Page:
Dar es Salaam — An average of 18 local authorities have been given a World Bank credit to improve financial management and strengthen their ability to deliver urban services.
The World Bank said in Dar es Salaamt its executive boards approved an International Development Association (IDA) credit of $255m for a new initiative to improve financial management performance of 18 local governments and strengthen their ability to deliver urban services to 2.6 million Tanzanians.
According to WB, the Urban Local Government Strengthening Program (ULGSP) will use the bank's new financing instrument known as Program-for-Results (P for R) that directly links disbursement of funds to verified development results.
The program will deliver a range of improvements in urban services, including construction of small bridges, installation of street lights, and improved waste management among others, the statement availed to East African Business Week last week said.
"The capacity-building component will support urban planning, revenue mobilization, strengthening of procurement practices and improved management of human resources," the World Bank Country Director for Tanzania, Mr Philippe Dongier said.
Tanzania is urbanizing rapidly and 25% of Tanzanians are already living in cities, a number that is expected to rise to over 40% of the country's population by 2030.
"Urban areas will play an increasingly important role in driving economic growth and meeting poverty reduction targets. Improving access to services in urban areas is critical for improving the quality of life of ordinary Tanzanian citizens and reducing poverty," Dongier said.
The urban local governments include municipal councils of Tabora, Morogoro, Shinyanga, Sumbawanga, Moshi, Musoma, Songea, Singida, Bukoba, Lindi and Iringa. The town councils include Kibaha, Geita, Babati, Korogwe, Mpanda, Njombe and Bariadi.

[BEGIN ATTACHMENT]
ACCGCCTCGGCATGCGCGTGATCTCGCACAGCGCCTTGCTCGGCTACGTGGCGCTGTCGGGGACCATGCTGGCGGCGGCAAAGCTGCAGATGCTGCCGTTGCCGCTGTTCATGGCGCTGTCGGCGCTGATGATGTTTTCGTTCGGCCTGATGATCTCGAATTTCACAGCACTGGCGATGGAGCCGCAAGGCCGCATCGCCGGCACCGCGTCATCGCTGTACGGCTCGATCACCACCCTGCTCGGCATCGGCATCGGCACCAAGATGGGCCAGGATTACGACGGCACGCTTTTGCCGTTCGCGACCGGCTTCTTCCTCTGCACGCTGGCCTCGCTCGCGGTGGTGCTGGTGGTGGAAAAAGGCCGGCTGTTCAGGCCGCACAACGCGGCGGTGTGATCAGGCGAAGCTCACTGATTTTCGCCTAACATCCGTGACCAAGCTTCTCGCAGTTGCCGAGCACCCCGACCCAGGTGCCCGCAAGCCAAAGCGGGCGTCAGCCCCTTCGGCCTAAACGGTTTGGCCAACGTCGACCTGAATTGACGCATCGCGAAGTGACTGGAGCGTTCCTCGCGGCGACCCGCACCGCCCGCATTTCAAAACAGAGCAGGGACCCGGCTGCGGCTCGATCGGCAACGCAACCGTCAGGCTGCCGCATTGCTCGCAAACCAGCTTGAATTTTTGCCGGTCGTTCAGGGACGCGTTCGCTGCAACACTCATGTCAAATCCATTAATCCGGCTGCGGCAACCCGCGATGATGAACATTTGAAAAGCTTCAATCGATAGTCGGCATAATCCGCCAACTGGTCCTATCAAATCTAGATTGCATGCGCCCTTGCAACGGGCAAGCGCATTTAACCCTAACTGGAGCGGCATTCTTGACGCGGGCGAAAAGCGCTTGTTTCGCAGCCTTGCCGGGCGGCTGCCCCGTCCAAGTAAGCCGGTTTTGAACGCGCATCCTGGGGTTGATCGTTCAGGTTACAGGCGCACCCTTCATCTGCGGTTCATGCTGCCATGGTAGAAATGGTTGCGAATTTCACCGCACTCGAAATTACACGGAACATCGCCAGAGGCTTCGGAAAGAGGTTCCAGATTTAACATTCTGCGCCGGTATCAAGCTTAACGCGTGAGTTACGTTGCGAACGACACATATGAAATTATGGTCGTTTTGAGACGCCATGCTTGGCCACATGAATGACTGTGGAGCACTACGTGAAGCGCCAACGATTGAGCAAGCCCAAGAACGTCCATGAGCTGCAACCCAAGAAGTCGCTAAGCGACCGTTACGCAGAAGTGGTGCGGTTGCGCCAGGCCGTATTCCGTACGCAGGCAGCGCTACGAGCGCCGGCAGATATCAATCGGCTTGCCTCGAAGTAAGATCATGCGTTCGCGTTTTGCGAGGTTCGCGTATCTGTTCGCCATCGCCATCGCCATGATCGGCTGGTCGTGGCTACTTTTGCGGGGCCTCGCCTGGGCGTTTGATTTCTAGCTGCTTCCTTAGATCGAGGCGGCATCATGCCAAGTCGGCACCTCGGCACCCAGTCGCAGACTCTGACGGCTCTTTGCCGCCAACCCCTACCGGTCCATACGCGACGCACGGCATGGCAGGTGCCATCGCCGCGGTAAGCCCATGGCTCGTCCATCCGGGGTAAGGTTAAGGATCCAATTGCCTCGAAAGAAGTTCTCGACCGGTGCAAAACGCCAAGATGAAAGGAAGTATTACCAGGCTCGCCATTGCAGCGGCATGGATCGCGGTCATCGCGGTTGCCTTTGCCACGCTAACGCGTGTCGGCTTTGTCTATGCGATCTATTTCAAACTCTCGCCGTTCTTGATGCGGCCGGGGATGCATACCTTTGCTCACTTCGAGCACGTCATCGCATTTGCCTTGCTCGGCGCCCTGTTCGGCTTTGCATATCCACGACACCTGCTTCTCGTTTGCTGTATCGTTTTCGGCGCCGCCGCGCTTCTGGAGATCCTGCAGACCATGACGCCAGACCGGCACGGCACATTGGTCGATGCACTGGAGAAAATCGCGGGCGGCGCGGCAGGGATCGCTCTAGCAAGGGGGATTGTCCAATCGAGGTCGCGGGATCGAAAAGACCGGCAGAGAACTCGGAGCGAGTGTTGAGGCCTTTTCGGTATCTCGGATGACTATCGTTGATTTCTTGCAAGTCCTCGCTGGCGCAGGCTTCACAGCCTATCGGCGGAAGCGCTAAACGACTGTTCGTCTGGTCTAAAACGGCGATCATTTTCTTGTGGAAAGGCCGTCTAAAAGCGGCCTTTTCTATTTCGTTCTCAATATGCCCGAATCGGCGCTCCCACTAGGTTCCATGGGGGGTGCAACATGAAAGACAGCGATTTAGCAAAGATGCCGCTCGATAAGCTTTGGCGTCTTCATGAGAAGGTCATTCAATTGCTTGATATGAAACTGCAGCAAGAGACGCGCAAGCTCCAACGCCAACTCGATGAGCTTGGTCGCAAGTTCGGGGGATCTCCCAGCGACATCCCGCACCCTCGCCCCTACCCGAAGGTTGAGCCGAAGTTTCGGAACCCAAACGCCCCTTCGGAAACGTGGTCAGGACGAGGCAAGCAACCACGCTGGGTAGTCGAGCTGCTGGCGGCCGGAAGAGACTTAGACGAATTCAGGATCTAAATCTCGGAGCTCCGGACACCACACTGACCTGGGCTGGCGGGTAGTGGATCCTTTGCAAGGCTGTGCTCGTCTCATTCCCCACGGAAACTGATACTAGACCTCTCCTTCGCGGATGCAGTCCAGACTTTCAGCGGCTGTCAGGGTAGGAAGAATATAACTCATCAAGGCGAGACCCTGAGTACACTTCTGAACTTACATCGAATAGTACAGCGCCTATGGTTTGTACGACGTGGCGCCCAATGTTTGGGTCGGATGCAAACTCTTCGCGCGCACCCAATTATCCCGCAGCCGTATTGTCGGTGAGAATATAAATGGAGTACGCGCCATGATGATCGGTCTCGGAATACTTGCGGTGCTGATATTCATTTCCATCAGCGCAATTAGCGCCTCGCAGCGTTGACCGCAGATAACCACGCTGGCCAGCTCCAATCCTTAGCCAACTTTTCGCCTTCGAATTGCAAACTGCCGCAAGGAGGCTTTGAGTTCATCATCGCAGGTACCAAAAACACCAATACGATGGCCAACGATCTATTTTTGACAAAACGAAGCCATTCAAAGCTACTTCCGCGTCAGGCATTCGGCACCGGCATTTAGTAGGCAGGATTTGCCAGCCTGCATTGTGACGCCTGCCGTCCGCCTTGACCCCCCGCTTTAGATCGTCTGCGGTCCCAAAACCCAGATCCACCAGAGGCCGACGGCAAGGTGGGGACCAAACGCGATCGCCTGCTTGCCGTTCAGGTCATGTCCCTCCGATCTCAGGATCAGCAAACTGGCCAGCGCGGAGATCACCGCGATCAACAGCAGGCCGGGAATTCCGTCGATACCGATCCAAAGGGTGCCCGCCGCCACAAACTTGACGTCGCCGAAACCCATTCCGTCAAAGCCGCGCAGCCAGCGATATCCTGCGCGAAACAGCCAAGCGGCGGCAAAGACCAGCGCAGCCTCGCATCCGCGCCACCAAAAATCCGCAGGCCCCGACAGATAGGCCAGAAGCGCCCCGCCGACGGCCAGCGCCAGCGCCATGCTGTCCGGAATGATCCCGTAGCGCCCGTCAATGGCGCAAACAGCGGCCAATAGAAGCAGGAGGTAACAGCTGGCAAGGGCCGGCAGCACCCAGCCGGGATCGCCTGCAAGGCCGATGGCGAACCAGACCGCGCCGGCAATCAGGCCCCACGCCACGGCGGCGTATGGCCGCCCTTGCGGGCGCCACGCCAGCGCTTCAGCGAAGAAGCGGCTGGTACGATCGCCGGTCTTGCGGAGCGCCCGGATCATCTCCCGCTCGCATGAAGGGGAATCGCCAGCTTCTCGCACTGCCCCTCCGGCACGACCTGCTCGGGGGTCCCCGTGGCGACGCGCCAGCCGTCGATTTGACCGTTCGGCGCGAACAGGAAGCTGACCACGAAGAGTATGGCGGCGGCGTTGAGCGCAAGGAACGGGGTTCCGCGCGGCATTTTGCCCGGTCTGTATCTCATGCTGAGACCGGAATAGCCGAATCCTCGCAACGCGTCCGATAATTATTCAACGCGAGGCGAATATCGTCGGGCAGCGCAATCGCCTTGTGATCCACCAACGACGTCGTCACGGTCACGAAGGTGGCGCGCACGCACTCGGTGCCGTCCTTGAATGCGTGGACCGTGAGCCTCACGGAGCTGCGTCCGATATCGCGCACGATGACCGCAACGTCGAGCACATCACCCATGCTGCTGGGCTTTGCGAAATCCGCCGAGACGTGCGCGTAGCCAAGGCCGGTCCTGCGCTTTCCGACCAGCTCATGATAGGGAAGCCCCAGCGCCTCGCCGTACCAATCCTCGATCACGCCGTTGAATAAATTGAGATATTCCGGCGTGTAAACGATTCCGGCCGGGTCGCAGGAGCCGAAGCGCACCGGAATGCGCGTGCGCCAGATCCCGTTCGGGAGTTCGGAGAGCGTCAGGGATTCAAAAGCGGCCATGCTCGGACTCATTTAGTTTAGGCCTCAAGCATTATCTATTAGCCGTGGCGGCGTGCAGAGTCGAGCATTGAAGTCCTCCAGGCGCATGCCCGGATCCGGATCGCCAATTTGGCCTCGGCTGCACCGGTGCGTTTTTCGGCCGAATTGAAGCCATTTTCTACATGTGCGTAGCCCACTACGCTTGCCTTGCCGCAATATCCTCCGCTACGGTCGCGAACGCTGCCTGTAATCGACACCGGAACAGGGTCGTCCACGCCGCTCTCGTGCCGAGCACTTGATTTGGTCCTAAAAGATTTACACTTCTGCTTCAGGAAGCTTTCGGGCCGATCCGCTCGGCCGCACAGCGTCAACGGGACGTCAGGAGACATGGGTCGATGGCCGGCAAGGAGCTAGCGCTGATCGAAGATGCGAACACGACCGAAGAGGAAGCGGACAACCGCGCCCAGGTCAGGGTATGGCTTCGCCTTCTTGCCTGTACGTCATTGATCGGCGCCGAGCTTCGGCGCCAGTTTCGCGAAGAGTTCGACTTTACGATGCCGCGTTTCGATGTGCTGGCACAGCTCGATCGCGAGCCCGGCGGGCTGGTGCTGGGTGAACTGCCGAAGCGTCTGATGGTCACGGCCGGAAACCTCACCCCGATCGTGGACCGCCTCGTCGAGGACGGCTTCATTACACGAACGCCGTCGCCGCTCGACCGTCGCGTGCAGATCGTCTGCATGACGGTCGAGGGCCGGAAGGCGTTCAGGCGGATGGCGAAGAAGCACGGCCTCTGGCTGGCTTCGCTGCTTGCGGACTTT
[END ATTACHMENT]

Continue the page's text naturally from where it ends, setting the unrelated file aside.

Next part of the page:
According to latest estimates, roughly six percent of the country's total population of 42 million people resides in these areas.
Under the Program, the participating urban local government authorities will be assessed annually on progress made across a set of institutional and infrastructure implementation indicators and funds will only be disbursed once results are verified.
The program will decentralize responsibilities to the participating cities including procurement and contract management. "In this way, the projects seek to build capacity through 'learning-by-doing' for urban infrastructure development," the Task Team Leader of the project, Barjor Mehta said.
"The Bank will support the implementation of the program to strengthen institutional systems and improve local governance," Mehta added.
Despite Tanzania's stable macroeconomic performance, poverty remains widespread.
While urban areas in the country have been growing at twice the rate of growth in rural areas, investments in urban infrastructure have not kept pace with the population growth, resulting in poor or declining access to urban infrastructure and services.
The new program is intended to address these challenges in the overall context of the National Strategy for Growth and Poverty Reduction (MKUKUTA II), the decentralization policy, and two of four key fundamentals of the Government's Vision 2025, namely; strengthening and establishing well-functioning institutions and markets; and the provision of infrastructure.